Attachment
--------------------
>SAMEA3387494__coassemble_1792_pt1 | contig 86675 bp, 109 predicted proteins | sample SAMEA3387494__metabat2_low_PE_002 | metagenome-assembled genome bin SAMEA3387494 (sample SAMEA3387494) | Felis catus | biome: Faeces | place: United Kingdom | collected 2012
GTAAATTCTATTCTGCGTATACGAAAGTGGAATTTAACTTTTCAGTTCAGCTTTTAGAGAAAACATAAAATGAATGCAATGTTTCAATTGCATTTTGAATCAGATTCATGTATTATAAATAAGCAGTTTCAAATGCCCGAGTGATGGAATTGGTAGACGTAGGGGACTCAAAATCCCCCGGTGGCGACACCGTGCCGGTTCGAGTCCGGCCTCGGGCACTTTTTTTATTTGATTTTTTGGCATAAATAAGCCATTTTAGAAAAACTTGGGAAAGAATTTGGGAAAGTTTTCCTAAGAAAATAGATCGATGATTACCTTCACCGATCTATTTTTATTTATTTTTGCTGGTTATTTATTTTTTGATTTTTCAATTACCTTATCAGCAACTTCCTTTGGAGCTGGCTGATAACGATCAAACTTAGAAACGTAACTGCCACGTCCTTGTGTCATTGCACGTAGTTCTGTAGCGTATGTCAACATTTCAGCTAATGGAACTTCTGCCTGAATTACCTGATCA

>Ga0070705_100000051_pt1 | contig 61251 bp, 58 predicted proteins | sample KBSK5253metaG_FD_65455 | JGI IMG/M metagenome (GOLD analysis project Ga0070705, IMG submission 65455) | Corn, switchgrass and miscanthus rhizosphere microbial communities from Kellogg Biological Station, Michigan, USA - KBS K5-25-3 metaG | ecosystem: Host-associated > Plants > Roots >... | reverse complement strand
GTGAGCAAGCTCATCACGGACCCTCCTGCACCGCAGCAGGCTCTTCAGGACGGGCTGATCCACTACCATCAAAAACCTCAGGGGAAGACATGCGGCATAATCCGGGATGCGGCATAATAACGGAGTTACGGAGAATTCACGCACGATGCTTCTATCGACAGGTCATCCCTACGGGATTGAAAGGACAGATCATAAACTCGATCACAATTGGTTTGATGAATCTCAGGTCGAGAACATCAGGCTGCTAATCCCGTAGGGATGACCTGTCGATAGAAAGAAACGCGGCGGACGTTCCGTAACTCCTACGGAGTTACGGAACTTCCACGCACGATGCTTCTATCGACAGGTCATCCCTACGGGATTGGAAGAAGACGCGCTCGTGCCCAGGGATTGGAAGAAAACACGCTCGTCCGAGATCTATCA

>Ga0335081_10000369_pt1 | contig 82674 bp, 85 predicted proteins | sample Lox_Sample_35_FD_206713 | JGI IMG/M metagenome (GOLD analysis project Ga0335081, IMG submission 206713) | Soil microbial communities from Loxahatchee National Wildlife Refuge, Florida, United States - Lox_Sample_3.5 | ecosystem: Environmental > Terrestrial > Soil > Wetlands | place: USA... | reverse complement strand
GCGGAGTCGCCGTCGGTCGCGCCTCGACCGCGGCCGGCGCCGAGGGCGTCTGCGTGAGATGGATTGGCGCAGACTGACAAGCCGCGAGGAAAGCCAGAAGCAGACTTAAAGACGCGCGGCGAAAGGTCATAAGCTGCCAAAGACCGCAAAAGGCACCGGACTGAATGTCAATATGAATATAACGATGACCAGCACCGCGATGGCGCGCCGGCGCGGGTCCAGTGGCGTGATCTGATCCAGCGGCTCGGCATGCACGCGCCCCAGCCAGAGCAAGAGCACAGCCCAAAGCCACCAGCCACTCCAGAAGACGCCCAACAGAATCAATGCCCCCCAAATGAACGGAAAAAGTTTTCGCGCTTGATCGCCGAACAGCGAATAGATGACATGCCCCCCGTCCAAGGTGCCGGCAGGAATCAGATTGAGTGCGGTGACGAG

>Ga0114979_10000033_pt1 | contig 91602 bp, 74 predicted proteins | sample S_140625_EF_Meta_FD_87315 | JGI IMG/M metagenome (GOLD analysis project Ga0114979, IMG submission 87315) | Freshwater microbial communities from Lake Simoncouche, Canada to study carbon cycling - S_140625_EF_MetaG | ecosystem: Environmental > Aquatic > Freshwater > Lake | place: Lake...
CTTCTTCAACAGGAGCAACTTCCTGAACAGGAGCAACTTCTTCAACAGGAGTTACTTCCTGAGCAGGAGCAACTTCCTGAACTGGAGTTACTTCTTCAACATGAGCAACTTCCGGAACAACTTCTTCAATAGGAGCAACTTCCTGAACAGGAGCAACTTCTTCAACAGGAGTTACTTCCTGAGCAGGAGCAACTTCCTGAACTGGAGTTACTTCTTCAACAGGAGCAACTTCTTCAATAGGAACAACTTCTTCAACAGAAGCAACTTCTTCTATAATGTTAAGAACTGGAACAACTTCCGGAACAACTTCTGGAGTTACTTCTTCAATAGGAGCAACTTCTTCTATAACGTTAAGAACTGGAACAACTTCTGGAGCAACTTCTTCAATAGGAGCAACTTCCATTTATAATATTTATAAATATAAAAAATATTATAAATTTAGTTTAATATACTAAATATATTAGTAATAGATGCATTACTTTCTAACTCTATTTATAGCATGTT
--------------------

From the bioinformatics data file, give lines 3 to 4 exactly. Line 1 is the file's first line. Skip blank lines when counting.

>Ga0070705_100000051_pt1 | contig 61251 bp, 58 predicted proteins | sample KBSK5253metaG_FD_65455 | JGI IMG/M metagenome (GOLD analysis project Ga0070705, IMG submission 65455) | Corn, switchgrass and miscanthus rhizosphere microbial communities from Kellogg Biological Station, Michigan, USA - KBS K5-25-3 metaG | ecosystem: Host-associated > Plants > Roots >... | reverse complement strand
GTGAGCAAGCTCATCACGGACCCTCCTGCACCGCAGCAGGCTCTTCAGGACGGGCTGATCCACTACCATCAAAAACCTCAGGGGAAGACATGCGGCATAATCCGGGATGCGGCATAATAACGGAGTTACGGAGAATTCACGCACGATGCTTCTATCGACAGGTCATCCCTACGGGATTGAAAGGACAGATCATAAACTCGATCACAATTGGTTTGATGAATCTCAGGTCGAGAACATCAGGCTGCTAATCCCGTAGGGATGACCTGTCGATAGAAAGAAACGCGGCGGACGTTCCGTAACTCCTACGGAGTTACGGAACTTCCACGCACGATGCTTCTATCGACAGGTCATCCCTACGGGATTGGAAGAAGACGCGCTCGTGCCCAGGGATTGGAAGAAAACACGCTCGTCCGAGATCTATCA